Dr. Masoa Shiotauki was a physician at the Omura Naval Hospital near Nagasaki when the explosion occurred on atomic Thursday. He described a “bright sunny day,” during a dry spell of a Japanese summer, that would tragically facilitate the required visual sighting of the intended target. Then he witnessed a bright flash followed by a “thunderous roar.” Subsequent to this initial, weapons effect of a nuclear explosion, was blast pressure that converted Dr. Shiotauki’s hospital into a killing field where glass was transformed into deadly shards hurtling throughout the facility.

The physician rushed outside to an air raid shelter and saw “a large white cloud in the shape of an opened umbrella with a pink (or light orange) shadow.” His city was destroyed “beyond description” in which every building was damaged or destroyed. Looking at the mountains surrounding the city, he noted later how the leaves had been scorched up to eight kilometers from the hypocenter. Although the date was August 31, Shiotauki noted how “it looked as though autumn had come.”13

Shiotauki, however, soon returned to Omura Naval Hospital where he witnessed the medical consequences of nuclear war: Too many patients and too few surviving physicians to triage in an environment of mass casualties and symptoms unknown to Japanese medicine. Within hours of the explosion of “Fat Man,” 600 Japanese were brought to Omura. Shiotauki stated starkly the condition of the hibakusha the atomic survivors:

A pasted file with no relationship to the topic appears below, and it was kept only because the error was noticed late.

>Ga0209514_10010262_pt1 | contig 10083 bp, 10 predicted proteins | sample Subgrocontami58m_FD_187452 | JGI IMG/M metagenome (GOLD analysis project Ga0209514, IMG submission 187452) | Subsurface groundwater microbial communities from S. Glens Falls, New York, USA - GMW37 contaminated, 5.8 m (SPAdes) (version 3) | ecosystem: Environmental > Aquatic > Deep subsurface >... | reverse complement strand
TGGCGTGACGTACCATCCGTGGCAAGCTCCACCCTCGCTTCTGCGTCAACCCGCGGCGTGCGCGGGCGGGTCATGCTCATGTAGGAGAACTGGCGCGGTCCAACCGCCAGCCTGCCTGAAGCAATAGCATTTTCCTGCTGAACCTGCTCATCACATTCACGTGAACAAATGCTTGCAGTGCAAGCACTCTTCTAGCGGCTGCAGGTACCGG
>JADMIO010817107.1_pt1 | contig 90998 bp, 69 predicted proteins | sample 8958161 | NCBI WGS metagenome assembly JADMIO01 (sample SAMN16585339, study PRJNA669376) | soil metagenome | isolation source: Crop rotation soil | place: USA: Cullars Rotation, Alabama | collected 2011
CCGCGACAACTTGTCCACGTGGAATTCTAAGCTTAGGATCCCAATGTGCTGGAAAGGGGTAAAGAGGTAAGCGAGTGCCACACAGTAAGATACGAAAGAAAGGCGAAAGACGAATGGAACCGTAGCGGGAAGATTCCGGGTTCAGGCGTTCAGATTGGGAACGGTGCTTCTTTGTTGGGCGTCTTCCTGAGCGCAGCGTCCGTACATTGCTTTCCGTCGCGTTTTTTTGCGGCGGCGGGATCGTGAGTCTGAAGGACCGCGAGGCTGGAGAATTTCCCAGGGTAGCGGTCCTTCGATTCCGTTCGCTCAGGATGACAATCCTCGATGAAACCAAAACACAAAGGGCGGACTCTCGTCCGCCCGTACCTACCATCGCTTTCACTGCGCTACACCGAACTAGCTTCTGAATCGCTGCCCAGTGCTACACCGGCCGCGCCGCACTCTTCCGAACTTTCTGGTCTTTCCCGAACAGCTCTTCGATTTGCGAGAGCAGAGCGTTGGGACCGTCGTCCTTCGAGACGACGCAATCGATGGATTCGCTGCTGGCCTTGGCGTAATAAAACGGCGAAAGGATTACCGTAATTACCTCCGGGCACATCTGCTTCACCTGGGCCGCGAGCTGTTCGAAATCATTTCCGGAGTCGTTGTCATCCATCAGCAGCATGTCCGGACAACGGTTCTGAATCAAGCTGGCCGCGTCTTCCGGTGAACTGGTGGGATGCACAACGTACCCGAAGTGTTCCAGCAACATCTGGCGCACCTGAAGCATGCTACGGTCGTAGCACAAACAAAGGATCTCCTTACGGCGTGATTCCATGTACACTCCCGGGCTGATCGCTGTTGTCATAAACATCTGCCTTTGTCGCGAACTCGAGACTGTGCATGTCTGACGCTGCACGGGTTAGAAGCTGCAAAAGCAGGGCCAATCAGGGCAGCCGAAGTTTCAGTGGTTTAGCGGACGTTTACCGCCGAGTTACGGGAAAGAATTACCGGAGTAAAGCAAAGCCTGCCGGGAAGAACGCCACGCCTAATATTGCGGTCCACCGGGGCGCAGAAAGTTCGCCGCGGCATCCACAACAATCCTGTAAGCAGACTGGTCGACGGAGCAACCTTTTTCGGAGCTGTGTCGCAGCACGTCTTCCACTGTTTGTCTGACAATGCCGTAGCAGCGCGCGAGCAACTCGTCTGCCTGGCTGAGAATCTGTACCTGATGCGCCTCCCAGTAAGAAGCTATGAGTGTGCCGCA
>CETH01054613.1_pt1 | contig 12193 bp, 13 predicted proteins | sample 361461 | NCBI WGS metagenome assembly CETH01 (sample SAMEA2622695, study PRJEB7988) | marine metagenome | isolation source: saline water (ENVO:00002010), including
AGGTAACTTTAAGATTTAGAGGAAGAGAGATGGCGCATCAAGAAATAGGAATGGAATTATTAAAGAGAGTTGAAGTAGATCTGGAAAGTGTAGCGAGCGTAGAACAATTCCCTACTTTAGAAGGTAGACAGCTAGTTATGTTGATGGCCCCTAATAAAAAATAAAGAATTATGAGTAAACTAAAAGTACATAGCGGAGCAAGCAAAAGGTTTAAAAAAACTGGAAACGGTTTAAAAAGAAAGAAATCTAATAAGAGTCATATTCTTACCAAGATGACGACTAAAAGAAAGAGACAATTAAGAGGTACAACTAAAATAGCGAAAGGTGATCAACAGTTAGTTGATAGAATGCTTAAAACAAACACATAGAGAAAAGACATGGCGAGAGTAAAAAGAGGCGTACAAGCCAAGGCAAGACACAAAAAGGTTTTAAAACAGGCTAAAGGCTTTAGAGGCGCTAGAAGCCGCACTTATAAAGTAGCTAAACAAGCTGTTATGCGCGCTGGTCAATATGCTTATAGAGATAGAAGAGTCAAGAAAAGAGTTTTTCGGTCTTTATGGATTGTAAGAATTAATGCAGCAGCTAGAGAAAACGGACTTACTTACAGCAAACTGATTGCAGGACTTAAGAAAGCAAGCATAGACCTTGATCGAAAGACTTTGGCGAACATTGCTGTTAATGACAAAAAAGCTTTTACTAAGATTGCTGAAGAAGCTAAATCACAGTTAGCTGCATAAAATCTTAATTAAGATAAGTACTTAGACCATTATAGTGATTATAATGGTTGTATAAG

The appearance of the patients…was horrifying. Their hair was burned, their clothes torn to pieces and stained by blood, and the naked parts were all burned and inflamed. Their wounds were contaminated by filth. Many among them had numerous pieces of glass and wood projecting from the skin of the face and back. Many were in such a state that they were with difficulty recognized as human beings.14

While most historians and political scientists confine their analysis of the decision to use the atomic bomb to geostrategic themes of motivation, strategy and nuclear proliferation, the A-bomb’s impact on the Japanese population is usually peripheral to their core analyses. Nations that defend their war crimes, and liberal analysts who assess causes and rationale, frequently remain within the narrow international relations and national-security confines of realism and neorealism. Even the most significant historical-revisionist studies of the A-bomb seldom depict its impact on the hibakusha. Survivors or journalists dominate that terrain.15